A Norfolk man pleaded guilty for a November 1999 Virginia Beach robbery a year after claiming his innocence. This all starts in November 1999 when a man robbed a cashier and shot them in the shoulder behind the Asia Grocery store off of Virginia Beach Boulevard. The robber got away with two dollars but left behind bullet casings and a ski mask. An employee, Dat Loung, was taking trash out at a business in the 5400 block of Virginia Beach Boulevard in Virginia Beach around 7 p.m. on November 29, 1999. Court documents say Lee stood near the trash cans and said, "Boo!" to Loung. He ignored Lee and went back into the store to get more trash.
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Biodegradability is another potential hurdle. Some bioplastics breakdown fully only when exposed to temperatures. Concerns have been raised that if bioplastics are not disposed of in special facilities, they could .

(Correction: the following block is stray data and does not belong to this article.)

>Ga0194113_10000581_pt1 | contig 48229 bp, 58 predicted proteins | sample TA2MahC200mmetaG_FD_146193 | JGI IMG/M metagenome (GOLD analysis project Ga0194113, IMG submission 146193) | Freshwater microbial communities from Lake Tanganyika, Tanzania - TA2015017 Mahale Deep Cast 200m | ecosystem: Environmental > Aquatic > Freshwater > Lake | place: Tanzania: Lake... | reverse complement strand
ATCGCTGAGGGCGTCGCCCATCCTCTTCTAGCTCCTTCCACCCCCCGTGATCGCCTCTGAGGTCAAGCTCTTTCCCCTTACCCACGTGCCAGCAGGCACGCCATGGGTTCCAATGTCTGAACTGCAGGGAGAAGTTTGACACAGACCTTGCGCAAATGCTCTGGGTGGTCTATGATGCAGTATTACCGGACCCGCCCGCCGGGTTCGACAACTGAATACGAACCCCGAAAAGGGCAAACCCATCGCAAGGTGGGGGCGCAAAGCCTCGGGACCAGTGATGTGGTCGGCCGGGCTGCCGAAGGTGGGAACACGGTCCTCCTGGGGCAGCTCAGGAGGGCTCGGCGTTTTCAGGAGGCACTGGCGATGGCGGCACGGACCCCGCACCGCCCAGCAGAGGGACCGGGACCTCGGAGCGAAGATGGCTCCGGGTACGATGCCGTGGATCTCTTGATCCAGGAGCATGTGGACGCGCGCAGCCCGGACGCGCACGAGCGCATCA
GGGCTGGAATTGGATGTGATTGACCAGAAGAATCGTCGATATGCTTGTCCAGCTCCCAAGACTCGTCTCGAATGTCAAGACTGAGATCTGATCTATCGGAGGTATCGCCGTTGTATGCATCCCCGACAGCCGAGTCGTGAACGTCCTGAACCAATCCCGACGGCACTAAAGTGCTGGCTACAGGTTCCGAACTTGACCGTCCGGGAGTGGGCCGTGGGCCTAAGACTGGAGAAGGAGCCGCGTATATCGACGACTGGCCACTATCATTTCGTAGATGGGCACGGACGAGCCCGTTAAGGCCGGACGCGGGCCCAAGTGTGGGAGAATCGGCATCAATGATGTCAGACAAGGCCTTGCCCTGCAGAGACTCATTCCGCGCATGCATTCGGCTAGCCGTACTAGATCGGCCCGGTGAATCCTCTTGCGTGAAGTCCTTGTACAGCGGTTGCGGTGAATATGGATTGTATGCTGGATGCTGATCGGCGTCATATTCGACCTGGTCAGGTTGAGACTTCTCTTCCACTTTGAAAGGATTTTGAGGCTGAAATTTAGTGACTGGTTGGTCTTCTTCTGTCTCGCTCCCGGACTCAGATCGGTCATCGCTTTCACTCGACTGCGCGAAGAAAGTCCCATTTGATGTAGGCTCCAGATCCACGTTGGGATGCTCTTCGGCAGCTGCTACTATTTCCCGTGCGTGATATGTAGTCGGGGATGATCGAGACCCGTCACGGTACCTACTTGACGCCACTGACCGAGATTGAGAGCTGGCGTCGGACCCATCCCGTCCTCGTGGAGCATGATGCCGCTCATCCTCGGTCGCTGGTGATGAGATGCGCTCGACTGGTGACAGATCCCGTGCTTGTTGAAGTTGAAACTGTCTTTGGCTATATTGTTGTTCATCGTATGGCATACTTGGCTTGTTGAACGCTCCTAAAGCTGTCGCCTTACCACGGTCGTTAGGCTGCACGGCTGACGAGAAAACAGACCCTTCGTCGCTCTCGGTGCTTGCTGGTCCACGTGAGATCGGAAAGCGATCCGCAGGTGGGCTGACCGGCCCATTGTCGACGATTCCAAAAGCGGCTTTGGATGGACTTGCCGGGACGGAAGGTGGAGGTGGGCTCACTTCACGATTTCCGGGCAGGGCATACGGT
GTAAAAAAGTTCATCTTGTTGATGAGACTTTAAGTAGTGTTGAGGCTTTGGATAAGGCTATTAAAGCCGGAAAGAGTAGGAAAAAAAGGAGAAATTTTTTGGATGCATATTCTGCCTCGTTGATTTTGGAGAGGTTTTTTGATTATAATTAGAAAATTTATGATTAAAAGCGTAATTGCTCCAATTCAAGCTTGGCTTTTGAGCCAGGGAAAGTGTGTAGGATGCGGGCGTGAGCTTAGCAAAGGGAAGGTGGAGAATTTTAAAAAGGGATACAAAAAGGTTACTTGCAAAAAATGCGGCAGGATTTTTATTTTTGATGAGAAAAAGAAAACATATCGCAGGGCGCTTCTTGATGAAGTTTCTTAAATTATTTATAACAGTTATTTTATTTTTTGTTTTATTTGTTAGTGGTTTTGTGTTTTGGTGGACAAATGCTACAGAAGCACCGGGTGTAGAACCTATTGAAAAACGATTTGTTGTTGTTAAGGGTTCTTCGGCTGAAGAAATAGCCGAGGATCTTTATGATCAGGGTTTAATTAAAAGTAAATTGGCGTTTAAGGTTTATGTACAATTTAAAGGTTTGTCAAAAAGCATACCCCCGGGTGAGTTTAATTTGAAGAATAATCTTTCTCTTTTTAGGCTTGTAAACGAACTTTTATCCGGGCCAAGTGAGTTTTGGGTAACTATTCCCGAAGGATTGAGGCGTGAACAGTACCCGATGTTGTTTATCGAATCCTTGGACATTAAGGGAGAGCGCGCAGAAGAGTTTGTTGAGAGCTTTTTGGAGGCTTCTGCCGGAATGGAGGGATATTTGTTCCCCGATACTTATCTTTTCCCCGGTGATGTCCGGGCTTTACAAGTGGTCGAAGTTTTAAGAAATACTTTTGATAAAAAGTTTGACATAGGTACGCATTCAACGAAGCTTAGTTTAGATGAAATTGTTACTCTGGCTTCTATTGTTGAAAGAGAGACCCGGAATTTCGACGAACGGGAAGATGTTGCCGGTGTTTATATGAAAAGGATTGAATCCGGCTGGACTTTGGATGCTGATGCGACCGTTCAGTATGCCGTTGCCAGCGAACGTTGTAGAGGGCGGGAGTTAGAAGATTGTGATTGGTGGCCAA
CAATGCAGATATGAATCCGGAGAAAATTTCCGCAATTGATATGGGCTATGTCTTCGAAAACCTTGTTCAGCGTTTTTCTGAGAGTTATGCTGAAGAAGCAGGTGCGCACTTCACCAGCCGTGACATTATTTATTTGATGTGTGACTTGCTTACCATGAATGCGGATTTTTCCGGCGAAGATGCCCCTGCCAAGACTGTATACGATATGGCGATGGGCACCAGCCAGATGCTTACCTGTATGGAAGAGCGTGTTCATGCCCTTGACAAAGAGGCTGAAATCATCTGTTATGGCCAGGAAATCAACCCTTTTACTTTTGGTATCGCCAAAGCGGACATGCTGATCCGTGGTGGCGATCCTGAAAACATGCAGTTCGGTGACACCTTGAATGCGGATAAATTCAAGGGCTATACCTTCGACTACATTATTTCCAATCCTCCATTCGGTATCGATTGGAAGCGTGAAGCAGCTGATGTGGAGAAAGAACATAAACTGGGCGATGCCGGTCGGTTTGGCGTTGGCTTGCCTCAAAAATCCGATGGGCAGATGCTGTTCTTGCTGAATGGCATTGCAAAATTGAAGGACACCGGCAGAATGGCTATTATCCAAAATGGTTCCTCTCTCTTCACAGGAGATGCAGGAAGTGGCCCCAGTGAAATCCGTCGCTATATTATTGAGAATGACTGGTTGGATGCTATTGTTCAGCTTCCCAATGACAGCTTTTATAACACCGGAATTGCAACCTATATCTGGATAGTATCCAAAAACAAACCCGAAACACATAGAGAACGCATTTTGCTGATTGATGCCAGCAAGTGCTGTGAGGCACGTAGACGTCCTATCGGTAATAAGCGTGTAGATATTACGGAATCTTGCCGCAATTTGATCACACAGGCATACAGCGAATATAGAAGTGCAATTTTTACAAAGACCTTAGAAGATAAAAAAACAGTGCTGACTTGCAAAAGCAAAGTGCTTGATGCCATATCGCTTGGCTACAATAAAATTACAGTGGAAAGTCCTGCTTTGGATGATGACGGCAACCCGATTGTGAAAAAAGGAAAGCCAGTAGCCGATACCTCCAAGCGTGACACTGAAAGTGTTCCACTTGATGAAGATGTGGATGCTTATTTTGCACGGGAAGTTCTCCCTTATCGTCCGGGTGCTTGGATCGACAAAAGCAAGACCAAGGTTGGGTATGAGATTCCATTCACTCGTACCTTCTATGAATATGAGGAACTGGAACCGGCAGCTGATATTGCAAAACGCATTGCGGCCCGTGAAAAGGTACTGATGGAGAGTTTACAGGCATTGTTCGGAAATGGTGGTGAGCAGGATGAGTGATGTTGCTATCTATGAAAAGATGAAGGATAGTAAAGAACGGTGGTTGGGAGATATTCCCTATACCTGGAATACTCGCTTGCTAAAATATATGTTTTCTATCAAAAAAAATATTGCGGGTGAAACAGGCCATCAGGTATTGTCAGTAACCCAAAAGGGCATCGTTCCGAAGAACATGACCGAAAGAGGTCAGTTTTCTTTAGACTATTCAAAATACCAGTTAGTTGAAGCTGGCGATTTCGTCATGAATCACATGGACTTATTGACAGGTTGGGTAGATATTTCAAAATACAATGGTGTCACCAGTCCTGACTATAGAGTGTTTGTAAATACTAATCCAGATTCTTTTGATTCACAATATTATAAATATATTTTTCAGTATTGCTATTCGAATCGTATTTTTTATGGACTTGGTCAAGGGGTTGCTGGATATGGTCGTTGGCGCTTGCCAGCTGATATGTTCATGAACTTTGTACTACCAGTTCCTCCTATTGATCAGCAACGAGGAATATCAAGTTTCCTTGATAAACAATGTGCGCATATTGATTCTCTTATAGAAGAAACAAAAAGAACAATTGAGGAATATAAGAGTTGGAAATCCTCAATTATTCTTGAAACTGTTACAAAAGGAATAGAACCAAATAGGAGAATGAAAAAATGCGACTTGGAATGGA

However, Chen says his soybean-based plastic wrap is digested by microbes and disappears completelywhen disposed of in general household waste, without the need for heat.
Chen is not the only inventor seeking to replace plastic with biodegradable alternatives. Other innovative products include, a plastic film made from fish waste that's suited to making sandwich bags; made from plant matter; and drinks containers and sachets .
Chen says he hopes neighboring soy-loving countries will be inspired by Singapore and adopt his innovation: "My dream is that our technology, which is cheap and simple to implement, will cut plastic and food waste and create a cleaner environment."
I skipped breakfast, but Samsung had a robot make me a salad .
Normally when I miss breakfast, it's by choice. Today, it was because I was in a rush to get to Samsung's booth on the CES show floor and see if I could get any face time with the company's cute new rolling robot. (That, uh, didn't go so great.) The trip was still well worth it, though, because I got to eat a tofu salad partially made by a pair of robotic arms slung from the bottom of some kitchen cabinets. Today's meal came courtesy ofToday's meal came courtesy of Samsung's Bot Chef, which the company affectionately refers to as a "cobot," or collaborative robot. Despite its name, Bot Chef isn't meant to prepare your meals from scratch, though I wouldn't be surprised if it could.